For me, there is nothing better than looking up on the ceiling or rafters of a building and seeing the tiny noses and faces of hundreds of little bats staring back down at you.
Now that my first year of school has wrapped up, I’m moving into the data collection phase of my research. It has been a long year of reading, researching, writing, more reading, planning, more writing, more reading and more planning. And I’m really only just getting started. So much more needs to be done before the end of September, when all my bats will fly away to new locales for winter hibernation.
My research is focusing on bat communication signals, referred to as social calls, and how these signals are used by bats in the wild. Specifically, I will be testing the idea that bats use social calls to locate each other at roost sites, either through direct communication or through social eavesdropping. I will also be testing if they respond to all social calls, or if they prefer the calls of known individuals when compared to calls recorded from a different colony. Beyond the pure interest in social interactions of wild bats, this research has direct implication for many bat mitigation and relocation efforts, and will be used by the owners of my study site, The Benbow Inn to relocate their resident bats. More details about the background of this research and my specific plans can be found over on the Bat Speak page of this blog.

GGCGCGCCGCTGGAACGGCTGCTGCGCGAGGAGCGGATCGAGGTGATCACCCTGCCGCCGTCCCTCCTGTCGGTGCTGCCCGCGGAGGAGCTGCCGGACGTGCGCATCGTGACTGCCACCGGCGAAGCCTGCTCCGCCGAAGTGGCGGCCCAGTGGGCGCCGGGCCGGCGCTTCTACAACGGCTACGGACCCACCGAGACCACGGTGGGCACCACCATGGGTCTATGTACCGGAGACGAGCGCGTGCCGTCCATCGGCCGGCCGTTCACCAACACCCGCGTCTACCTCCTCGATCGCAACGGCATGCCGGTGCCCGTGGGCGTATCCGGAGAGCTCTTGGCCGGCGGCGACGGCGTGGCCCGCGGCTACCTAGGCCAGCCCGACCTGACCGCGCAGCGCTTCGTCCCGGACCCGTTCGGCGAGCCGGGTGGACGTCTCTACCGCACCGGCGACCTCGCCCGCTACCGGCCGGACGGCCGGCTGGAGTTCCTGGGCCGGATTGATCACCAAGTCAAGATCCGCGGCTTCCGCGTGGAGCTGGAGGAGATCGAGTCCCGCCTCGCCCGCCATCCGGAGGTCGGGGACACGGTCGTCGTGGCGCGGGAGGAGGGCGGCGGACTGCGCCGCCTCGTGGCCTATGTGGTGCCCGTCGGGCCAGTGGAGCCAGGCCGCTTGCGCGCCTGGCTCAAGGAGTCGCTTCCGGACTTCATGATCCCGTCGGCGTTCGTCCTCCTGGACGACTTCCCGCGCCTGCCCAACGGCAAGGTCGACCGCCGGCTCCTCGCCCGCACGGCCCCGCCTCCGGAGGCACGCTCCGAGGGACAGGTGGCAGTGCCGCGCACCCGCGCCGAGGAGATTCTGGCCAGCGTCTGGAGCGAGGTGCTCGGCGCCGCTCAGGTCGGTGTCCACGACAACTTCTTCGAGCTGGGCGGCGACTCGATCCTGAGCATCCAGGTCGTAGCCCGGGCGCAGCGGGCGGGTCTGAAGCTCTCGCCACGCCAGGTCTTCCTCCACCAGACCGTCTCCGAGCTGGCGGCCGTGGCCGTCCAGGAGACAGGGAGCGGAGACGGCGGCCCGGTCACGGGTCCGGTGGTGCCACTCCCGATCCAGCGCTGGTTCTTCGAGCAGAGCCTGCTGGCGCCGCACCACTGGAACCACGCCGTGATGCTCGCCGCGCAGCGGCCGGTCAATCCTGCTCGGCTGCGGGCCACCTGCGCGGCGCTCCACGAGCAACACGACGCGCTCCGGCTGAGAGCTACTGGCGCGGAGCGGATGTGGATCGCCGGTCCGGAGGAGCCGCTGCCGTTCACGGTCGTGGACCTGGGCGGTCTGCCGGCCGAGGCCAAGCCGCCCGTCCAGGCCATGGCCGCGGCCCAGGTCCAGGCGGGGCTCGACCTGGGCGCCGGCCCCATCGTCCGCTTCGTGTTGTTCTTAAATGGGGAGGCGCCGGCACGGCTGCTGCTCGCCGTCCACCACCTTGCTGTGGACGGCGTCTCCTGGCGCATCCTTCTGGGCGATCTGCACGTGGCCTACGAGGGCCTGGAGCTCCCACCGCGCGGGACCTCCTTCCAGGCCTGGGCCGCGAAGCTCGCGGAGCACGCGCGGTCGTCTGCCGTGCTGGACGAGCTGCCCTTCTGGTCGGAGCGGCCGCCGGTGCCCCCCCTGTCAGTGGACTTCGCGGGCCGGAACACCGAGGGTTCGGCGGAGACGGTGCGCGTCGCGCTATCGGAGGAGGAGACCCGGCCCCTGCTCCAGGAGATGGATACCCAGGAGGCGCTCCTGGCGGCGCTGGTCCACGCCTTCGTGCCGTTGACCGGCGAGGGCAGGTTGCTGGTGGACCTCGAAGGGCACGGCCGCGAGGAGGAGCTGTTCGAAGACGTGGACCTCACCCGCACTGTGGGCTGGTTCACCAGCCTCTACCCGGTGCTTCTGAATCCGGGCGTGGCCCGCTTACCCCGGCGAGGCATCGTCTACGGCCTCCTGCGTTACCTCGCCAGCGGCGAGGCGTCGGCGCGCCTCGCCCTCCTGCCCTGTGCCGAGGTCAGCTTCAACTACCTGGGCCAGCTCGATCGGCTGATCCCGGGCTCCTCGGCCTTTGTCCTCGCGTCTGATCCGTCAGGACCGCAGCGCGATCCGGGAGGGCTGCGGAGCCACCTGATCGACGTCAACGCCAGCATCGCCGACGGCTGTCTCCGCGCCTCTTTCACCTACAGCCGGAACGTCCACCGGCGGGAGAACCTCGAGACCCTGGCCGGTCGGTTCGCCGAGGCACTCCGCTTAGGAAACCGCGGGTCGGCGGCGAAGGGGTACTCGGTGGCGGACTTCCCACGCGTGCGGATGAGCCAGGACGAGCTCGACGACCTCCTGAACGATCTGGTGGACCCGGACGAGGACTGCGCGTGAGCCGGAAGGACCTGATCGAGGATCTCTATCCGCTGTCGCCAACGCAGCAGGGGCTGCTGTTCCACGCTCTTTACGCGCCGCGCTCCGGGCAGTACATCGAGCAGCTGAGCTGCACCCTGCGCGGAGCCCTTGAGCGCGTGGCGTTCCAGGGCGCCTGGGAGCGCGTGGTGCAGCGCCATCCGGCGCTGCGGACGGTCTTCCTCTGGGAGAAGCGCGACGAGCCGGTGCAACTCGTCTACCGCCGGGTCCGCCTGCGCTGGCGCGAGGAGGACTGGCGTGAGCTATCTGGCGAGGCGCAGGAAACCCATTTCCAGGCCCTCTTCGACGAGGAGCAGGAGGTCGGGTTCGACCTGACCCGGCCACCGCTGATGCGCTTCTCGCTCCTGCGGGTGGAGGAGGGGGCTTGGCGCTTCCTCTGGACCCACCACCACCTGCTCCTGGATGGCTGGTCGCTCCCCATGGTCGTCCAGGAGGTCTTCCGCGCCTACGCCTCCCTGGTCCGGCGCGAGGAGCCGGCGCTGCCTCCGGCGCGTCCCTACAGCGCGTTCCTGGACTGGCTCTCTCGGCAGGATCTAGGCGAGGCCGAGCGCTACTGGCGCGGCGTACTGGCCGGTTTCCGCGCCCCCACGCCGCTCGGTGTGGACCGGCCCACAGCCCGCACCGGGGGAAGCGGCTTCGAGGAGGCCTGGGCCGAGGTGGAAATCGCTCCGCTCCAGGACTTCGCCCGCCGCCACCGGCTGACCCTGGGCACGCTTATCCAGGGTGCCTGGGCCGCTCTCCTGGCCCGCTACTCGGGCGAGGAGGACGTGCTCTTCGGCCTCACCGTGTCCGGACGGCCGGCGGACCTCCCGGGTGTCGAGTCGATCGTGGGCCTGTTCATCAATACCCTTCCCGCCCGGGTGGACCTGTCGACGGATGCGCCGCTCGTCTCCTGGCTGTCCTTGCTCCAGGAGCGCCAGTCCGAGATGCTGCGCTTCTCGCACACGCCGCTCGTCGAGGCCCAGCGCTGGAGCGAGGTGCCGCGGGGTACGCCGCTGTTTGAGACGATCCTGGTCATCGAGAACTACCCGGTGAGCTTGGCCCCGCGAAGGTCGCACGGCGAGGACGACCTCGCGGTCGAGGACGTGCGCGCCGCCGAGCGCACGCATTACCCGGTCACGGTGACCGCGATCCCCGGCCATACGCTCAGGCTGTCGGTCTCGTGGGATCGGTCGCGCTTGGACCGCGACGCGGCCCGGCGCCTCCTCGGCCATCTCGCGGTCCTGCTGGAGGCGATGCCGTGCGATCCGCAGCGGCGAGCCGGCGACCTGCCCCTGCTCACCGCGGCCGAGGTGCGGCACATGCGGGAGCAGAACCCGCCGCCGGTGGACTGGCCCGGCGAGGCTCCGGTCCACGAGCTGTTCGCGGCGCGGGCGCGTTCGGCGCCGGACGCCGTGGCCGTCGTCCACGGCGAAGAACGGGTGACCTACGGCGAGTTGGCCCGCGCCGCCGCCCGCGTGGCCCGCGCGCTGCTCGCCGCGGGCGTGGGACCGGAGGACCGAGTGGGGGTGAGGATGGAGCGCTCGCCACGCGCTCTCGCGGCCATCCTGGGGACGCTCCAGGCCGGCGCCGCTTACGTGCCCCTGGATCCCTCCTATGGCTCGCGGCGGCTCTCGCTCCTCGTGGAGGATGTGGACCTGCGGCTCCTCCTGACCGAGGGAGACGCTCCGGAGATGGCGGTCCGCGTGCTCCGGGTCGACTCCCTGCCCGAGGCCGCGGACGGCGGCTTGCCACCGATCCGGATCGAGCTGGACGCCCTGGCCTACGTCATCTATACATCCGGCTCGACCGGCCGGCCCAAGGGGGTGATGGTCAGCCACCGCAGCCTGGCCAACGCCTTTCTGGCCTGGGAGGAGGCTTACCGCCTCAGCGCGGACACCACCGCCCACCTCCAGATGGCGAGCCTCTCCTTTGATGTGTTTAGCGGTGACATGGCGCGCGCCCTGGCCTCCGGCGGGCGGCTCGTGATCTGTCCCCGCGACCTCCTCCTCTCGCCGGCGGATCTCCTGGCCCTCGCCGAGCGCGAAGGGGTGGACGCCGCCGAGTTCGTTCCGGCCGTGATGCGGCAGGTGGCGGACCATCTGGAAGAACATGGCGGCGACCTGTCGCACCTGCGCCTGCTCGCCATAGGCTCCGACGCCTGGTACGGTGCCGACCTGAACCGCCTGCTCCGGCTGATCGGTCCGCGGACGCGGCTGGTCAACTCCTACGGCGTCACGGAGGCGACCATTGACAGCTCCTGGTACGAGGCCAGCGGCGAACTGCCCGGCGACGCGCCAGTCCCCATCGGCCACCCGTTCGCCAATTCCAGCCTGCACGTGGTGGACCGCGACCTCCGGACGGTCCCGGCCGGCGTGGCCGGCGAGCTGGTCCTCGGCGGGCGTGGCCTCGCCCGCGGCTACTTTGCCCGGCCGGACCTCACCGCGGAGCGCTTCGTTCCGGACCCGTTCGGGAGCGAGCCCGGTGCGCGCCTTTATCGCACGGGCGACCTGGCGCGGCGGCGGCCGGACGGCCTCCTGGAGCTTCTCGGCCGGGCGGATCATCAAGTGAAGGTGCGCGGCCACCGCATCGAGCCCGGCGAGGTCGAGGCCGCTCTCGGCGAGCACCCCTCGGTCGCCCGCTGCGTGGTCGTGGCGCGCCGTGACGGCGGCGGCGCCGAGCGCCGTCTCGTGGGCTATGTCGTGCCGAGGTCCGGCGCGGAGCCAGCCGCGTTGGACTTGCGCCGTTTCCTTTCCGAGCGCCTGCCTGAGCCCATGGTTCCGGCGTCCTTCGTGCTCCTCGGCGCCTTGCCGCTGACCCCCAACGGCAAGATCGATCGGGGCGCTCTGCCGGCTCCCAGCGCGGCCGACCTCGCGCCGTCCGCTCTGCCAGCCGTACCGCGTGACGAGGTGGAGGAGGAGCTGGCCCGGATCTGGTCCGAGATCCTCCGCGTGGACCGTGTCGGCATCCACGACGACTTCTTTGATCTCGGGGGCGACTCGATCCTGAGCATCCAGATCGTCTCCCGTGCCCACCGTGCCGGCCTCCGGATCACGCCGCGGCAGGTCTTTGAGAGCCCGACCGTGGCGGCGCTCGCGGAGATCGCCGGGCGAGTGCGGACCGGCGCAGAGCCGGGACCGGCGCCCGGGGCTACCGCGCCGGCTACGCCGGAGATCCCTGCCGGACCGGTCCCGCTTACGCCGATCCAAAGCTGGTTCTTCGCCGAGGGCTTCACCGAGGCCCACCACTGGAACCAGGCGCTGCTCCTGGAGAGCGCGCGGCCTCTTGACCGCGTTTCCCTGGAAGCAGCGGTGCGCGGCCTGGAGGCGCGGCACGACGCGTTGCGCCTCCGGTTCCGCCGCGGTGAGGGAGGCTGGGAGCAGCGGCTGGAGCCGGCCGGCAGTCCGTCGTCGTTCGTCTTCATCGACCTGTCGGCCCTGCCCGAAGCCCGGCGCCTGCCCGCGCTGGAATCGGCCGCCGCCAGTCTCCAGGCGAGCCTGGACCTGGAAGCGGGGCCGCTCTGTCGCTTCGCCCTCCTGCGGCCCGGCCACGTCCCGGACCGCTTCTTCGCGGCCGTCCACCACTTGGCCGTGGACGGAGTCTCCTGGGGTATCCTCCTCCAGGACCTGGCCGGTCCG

This blog will be following my 2013 field season, as well as bat research related news, wildlife and my forays into the trail running and ultramarathon world.
- How Bats Recognize Friends In The Dark? (diveintogreen.wordpress.com)
- Tiger moths: Mother Nature’s fortune tellers (eurekalert.org)
- Use your ‘inner bat’ to navigate (bbc.co.uk)